Books
3:32 pm
Sun July 6, 2008

No One You Know

This novel may seem at first to be genre fiction, but it is in fact literary fiction, the best sort. Richmond explores the devastating effects of grief and survivor guilt. She demonstrates how little, really, we know about even the people closest to us.

Michelle Richmond broke onto the scene with a volume of stories, The Girl in the Fall-Away Dress, and followed that with two novels, Dream of the Blue Room and The Year of Fog. She has also been publishing in magazines like Playboy and The Oxford American. Richmond, a native of Mobile and UA graduate who now lives in San Francisco, will break away from the pack with this third novel.

Set mostly in San Francisco, No One You Know begins as a kind of cold case murder mystery. Ellie Enderlin is a 38-year-old single woman whose life was changed, wrenched from its quiet path, 20 years earlier, when the body of her sister Lila, 20, was discovered, head bashed, in a wooded area near the Russian River. No one was ever arrested. Lila was a math genius, headed for certain stardom and big prizes in the world of higher math. Ellie, the survivor, was an average young woman, an English major.

Ellie's young lit professor, Andrew Thorpe, Ph.D., seems to be a compassionate, understanding soul. Ellie confides in her mentor, telling him absolutely everything she knows about Lila and her family. Professor Thorpe, the rat, betrays Lila by publishing Murder By The Bay, A True Tale of San Francisco Noir.

At first, Thorpe pretends to have high-minded motives--Lila's story deserves to be told, it is a memorial to her, perhaps some reader will remember a detail and new evidence will be uncovered, blah, blah. I hated him unreservedly until he admitted he had to get out of the English department. He loved students and teaching, but had no idea "how much jealousy and petty politics" were involved.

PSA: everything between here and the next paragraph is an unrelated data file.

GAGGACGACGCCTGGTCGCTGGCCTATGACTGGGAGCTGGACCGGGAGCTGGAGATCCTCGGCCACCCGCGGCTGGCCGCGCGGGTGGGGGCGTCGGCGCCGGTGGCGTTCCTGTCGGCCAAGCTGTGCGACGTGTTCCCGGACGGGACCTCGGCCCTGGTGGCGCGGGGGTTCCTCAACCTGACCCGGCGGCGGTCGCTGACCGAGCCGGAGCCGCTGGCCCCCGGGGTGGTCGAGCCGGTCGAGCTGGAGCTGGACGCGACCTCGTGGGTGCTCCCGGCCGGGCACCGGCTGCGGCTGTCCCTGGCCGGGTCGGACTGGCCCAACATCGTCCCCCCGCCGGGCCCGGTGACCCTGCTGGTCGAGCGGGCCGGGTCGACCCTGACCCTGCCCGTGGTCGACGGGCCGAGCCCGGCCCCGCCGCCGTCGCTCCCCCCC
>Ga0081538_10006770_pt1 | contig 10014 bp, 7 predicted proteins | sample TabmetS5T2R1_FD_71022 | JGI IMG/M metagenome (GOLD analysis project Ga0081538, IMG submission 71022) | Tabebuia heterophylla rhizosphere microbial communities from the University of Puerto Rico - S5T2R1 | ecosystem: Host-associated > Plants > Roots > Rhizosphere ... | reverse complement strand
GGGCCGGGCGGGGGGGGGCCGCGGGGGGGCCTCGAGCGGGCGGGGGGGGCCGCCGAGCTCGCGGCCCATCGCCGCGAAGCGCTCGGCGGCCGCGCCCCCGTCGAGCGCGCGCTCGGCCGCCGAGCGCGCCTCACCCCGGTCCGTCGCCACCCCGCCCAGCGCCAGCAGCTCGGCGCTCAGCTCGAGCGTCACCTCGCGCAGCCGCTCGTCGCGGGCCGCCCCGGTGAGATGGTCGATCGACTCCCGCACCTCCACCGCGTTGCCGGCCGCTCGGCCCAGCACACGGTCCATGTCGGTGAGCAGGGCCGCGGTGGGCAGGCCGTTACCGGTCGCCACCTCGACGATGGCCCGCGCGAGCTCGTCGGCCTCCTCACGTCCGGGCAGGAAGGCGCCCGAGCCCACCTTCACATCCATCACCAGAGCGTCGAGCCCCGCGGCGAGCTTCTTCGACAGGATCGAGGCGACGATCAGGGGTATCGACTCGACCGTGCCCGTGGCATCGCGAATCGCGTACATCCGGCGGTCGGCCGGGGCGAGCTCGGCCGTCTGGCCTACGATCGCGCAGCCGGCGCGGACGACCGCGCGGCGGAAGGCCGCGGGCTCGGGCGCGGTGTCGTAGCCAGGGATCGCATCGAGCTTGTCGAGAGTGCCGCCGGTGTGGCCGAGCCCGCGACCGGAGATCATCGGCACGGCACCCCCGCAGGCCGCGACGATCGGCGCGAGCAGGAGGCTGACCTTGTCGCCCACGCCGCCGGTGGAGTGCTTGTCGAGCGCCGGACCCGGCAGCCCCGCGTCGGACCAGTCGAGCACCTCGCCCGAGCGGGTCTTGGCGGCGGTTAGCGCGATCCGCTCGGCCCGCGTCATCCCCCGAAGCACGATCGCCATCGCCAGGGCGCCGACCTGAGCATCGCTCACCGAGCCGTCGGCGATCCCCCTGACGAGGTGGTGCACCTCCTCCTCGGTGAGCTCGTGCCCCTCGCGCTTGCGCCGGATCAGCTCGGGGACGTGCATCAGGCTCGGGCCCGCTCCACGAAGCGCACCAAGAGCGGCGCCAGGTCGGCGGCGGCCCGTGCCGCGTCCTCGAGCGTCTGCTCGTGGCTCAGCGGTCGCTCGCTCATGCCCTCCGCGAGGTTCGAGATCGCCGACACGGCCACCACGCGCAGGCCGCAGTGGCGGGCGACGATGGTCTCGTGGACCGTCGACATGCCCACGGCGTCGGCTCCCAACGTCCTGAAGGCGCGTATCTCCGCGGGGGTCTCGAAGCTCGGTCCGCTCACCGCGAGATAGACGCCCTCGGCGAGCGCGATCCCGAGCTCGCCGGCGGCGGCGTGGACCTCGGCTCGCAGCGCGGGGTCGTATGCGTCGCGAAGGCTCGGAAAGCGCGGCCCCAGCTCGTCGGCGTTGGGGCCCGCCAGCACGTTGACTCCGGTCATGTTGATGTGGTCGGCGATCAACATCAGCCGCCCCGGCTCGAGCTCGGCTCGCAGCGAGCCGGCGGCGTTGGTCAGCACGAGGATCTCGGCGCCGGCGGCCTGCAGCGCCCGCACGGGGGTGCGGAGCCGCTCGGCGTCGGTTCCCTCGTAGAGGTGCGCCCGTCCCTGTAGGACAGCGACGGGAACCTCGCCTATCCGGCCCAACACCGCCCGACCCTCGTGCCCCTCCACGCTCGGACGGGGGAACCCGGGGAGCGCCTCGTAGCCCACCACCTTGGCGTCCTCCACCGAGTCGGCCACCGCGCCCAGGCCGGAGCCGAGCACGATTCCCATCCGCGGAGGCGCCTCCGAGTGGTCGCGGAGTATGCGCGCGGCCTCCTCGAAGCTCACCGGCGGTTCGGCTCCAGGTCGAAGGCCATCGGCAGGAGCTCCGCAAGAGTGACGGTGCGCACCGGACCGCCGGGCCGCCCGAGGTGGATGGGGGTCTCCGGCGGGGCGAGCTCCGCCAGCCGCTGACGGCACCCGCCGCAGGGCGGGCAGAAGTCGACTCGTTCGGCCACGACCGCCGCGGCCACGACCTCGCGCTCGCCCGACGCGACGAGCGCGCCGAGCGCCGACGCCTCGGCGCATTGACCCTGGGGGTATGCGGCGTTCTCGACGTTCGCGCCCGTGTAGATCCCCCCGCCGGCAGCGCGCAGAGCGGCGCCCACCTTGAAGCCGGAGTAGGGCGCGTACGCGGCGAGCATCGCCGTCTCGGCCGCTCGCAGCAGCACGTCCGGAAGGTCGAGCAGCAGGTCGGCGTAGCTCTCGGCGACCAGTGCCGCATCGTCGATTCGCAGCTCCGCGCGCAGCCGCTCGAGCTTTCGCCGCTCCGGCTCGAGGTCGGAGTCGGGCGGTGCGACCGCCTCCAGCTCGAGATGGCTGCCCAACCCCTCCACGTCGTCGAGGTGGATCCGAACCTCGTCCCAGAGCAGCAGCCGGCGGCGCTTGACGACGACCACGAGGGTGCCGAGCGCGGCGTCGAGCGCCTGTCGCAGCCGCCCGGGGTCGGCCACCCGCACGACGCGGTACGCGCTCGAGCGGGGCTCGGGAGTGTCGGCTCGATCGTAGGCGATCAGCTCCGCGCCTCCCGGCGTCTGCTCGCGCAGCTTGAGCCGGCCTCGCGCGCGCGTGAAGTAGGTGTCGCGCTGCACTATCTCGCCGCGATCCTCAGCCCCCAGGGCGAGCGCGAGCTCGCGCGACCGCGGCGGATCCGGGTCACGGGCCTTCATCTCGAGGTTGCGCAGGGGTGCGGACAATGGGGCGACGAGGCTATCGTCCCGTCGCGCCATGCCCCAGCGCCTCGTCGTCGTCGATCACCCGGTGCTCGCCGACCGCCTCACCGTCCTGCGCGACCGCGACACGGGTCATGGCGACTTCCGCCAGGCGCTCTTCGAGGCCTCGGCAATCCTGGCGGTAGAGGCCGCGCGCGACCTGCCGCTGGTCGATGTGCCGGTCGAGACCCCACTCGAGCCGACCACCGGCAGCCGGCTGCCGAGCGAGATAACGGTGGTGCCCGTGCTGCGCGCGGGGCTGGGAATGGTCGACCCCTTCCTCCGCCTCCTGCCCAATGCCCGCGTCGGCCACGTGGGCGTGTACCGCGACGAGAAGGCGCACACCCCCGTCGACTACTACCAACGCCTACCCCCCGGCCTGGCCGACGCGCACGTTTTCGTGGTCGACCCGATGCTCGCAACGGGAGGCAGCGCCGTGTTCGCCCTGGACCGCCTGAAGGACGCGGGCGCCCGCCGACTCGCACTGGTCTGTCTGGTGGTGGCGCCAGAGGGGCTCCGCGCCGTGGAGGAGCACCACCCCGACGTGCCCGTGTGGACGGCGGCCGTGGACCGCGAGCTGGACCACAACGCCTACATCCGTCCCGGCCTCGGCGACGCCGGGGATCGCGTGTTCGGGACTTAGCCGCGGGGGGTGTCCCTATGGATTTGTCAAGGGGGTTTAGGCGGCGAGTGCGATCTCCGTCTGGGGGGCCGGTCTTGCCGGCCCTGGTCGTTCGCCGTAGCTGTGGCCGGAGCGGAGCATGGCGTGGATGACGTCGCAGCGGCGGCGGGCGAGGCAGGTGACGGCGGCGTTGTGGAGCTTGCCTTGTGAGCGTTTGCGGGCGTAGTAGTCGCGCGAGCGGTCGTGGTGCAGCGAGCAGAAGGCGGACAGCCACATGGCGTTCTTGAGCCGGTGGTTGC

Thorpe's book has vile consequences. Making the family tragedy a public spectacle helps destroy the senior Enderlins' marriage. Ellie herself seems unable to open up to any man and achieve a loving, trusting relationship. More importantly, Thorpe had concluded in the book that Lila was murdered by her secret married lover, the math professor Dr. Peter McConnell, whose life is also then ruined--he's fired, unemployable, his wife leaves him: the full catastrophe.

As you might expect, in this novel one hears a good deal about the Goldbach Conjecture and other higher math issues. Also one learns that Ellie is a "cupper," a "nose" in coffee circles, able to distinguish, as with wine, acidity, body, balance, aroma, which can itself be broken down into dry, sugary, or enzymatic, which itself can be subdivided into flowery, fruity, or herby?and there's lots more. Ellie and her coworkers sniff a bag of beans and exclaim "Mmmmm, chocolate and toasted hazelnut?cayenne and citrus?A lovely vanilla bourbon note at the end." To its credit, this novel does not include a half dozen recipes at the end of each chapter.

Twenty years pass and Ellie is on the job, in a village in Nicaragua, when she runs into McConnell, who claims innocence. Both their lives, it seems, were ruined by Lila's murder and Thorpe's book--the publishing scoundrel. But if McConnell was not the killer, who was? Thorpe himself? A rival student math genius, the janitor at the college? It was probably someone she knew because, we are told, "Only 13.5% of murder victims do not know their assailants? Murder is rarely random." Ellie wants to debate how rare 13.5 % is, but still, the point is taken.

This novel may seem at first to be genre fiction, but it is in fact literary fiction, the best sort. Richmond explores the devastating effects of grief and survivor guilt. She demonstrates how little, really, we know about even the people closest to us. Ellie feels her family would have been better off if she, not the genius Lila, had died. Ellie says in her 38 years she never did anything extraordinary. Well, really now, who does?

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